President Chavez Calls for National Dialogue in Venezuela

During his weekly television program, President Chavez called for a national dialogue with that part of the opposition that accepts the results of last week's recall referendum. Sectors that do not recognize the results would no longer be considered discussion partners.

Caracas, Aug. 23, 2004—With President Hugo Chavez’s victory secured in the referendum vote, Chavez promised reconciliation with Venezuelans who voted against his mandate during last week’s presidential referendum and has vowed to get rid of corruption in the government.

“The doors of Miraflores [the Presidential Palace] are open. I call on the leaders of the democratic opposition, the media, and the business organizations that have made me their adversary and who oppose me, the officials of the Catholic Church, and the young leaders of some movements that are leaving the Democratic Coordinator, to come and dialogue,” President Chavez said yesterday during his weekly television program, “Aló Presidente.”

At the same time Chavez differentiated between those who opposed him democratically at the polls, which he said are about 4 million “respectable” people, and those who oppose him through the opposition coalition, Democratic Coordinator (Coordinadora Democratica – CD), made up of leaders of opposition political parties and organizations who have refused to accept the results of the referendum.  Chavez said in refusing to accept the referendum results that have been ratified by the nation’s electoral authority (CNE) and international observers, the OAS and the Carter Center, the CD has isolated itself and their position shows lack of political sense. Chavez announced that he no longer recognizes their authority.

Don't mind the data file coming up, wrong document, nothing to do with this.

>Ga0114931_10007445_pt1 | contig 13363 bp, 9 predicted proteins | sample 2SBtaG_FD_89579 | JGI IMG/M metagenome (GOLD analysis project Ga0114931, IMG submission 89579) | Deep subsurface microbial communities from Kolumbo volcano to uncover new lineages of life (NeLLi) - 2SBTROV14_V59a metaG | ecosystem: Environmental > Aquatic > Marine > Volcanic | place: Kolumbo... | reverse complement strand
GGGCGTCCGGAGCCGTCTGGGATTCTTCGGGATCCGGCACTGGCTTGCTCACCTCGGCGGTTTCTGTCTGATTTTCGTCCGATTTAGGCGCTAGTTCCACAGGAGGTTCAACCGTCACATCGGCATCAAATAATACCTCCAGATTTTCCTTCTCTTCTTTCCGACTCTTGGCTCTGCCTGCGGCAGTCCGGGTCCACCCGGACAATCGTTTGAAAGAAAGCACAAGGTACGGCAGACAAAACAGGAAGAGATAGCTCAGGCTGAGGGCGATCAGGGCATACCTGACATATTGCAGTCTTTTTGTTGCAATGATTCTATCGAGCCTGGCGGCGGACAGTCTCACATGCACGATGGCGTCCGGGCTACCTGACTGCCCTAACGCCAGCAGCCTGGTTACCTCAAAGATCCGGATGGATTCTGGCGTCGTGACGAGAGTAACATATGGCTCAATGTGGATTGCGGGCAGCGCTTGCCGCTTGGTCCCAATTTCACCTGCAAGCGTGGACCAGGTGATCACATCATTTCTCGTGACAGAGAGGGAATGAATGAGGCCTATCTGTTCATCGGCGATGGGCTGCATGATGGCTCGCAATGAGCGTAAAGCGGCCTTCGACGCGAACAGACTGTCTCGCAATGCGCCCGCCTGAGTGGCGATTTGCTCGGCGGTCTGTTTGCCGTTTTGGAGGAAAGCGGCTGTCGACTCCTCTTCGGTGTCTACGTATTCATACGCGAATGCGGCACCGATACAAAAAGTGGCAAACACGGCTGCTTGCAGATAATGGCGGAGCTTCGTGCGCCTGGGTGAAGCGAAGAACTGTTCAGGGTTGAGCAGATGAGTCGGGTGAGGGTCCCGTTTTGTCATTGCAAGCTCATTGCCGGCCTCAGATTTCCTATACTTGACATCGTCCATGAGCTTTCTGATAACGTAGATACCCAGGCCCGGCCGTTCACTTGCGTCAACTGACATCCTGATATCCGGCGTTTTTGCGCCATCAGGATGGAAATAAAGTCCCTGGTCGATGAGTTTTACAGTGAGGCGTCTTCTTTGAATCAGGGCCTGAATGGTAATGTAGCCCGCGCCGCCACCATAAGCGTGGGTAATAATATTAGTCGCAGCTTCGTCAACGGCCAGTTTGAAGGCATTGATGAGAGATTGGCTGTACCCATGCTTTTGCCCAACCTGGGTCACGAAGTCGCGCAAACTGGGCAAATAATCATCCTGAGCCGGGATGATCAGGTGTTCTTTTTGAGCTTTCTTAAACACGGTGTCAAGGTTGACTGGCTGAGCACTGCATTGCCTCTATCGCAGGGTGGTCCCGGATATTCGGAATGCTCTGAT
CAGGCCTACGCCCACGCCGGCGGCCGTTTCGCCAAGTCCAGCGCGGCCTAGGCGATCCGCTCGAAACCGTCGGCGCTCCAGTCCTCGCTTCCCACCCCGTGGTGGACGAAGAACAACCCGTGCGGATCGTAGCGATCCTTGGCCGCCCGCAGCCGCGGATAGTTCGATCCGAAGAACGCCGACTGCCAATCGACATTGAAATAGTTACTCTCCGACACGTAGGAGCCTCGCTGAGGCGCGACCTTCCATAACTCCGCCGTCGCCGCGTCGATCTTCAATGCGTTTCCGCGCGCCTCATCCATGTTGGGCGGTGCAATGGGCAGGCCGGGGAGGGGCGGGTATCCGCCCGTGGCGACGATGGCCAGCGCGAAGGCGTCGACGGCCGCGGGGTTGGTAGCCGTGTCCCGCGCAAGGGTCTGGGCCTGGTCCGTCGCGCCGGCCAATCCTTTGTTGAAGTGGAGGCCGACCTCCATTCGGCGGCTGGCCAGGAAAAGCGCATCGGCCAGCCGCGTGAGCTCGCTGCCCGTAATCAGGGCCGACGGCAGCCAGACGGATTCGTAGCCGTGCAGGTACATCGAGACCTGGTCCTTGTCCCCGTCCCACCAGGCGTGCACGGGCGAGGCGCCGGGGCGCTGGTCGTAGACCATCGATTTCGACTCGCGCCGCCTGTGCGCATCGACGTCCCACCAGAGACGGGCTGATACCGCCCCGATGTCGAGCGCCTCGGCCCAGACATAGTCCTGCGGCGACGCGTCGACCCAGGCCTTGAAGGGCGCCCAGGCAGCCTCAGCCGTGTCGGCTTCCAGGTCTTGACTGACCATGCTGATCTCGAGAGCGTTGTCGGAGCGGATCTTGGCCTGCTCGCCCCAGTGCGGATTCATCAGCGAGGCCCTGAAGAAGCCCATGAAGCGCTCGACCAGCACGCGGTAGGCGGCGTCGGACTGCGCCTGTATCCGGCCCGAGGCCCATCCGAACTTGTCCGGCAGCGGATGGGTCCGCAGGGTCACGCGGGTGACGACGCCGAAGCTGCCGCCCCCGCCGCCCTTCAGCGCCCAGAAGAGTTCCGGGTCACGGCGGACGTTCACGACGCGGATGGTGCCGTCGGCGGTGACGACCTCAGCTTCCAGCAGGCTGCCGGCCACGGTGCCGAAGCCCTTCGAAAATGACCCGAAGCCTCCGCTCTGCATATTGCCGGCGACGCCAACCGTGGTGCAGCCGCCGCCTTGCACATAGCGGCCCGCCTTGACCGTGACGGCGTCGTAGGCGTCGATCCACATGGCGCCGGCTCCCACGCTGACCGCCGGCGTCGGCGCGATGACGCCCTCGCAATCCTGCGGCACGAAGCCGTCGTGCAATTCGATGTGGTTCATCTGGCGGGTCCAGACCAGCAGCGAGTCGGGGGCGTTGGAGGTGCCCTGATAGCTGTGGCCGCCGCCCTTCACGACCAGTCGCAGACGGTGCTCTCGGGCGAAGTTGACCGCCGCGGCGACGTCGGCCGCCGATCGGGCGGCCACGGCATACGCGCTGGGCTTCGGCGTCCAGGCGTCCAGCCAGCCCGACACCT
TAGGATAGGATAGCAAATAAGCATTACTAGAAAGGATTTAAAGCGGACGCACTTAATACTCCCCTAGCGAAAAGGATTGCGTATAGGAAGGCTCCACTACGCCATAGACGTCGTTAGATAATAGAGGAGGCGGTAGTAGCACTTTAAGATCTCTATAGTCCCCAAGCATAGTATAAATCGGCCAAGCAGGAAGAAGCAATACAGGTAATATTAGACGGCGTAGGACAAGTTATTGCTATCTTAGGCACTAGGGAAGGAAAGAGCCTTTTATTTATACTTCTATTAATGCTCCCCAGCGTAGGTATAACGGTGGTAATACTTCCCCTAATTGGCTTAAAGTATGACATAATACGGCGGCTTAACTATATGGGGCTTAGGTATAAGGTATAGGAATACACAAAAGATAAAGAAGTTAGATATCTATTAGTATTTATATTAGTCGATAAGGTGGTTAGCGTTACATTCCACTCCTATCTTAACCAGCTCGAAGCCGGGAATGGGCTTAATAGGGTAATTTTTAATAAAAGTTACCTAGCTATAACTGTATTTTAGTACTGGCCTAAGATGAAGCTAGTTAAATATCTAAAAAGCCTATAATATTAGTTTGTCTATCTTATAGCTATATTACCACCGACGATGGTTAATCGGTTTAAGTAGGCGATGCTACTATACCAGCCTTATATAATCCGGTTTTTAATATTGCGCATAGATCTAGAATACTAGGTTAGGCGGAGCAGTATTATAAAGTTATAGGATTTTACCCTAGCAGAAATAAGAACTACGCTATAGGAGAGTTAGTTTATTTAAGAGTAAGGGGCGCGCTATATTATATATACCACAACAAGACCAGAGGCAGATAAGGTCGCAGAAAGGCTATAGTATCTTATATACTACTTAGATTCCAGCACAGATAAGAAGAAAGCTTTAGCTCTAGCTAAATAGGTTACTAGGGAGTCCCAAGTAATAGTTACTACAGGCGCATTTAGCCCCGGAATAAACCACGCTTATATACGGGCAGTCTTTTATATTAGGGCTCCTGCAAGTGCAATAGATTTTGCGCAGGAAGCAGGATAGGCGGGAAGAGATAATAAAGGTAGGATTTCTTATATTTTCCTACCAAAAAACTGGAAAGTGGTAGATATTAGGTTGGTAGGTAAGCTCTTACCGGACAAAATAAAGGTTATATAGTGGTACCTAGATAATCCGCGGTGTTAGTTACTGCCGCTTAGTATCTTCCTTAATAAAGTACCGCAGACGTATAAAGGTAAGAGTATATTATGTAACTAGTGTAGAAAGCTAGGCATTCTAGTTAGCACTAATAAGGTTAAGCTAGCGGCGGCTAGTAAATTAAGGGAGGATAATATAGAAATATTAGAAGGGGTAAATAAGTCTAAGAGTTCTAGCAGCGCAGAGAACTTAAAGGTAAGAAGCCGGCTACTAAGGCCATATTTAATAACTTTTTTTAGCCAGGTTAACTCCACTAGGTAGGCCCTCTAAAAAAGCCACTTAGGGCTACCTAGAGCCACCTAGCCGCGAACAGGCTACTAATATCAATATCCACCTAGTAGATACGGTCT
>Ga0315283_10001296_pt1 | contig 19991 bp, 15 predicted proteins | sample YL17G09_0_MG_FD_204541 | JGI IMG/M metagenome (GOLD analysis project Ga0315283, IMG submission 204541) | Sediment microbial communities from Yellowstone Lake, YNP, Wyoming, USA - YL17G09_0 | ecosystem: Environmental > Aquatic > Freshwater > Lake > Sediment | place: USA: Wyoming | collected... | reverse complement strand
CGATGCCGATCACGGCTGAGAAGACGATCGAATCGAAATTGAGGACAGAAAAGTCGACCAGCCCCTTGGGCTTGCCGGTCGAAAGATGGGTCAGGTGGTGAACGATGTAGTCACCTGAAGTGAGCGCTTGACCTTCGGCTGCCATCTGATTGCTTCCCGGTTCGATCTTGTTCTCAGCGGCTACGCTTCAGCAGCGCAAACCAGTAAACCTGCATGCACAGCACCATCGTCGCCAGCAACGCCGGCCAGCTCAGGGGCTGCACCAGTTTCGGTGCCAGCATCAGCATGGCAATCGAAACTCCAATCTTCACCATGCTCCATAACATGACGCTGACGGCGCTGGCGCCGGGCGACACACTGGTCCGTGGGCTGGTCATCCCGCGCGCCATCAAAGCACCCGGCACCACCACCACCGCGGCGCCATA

“I do not recognize that Democratic Coordinator as the political opposition.  We cannot recognize it and we cannot have dialogue with those who do not recognize the Constitution and the people.” However, Chavez added that CD would be welcome to the new national dialogue if they are willing to accept the democratic institutions of the country.   “I invite them to recognize the constitution. … Let’s dialogue, and debate, but it is not a dialogue of elites.  No, let’s have a frank dialogue,” Chavez said.

Chavez said that a new phase of the Bolivarian Revolution would now begin, which includes fighting corruption in what he called “a fight to the death.”  “We as leaders have to let go of everything.  No minister should be doing business, opening savings accounts.  He who wants to do business should leave. We have to declare war on the vices that were planted over the years,” Chavez said.

The new phase of his government means concretizing and deepening the Bolivarian revolution; what Chavez called the “revolution within the revolution.”

While the Democratic Coordinator continues claim fraud, it has brought its complaints to the U.S. Congress, where it claims that Smartmatic, the U.S. based company that provided the hardware and software for the referendum, were “accomplices to fraud,” which would be a violation of U.S. law. Meanwhile, the pro-Chavez camp has begun organizing for the September 26 regional elections of Governors and mayors through a festival yesterday of community-based political organizations called the UBE, or Electoral Battle Units, that helped campaign for the NO vote during the presidential referendum.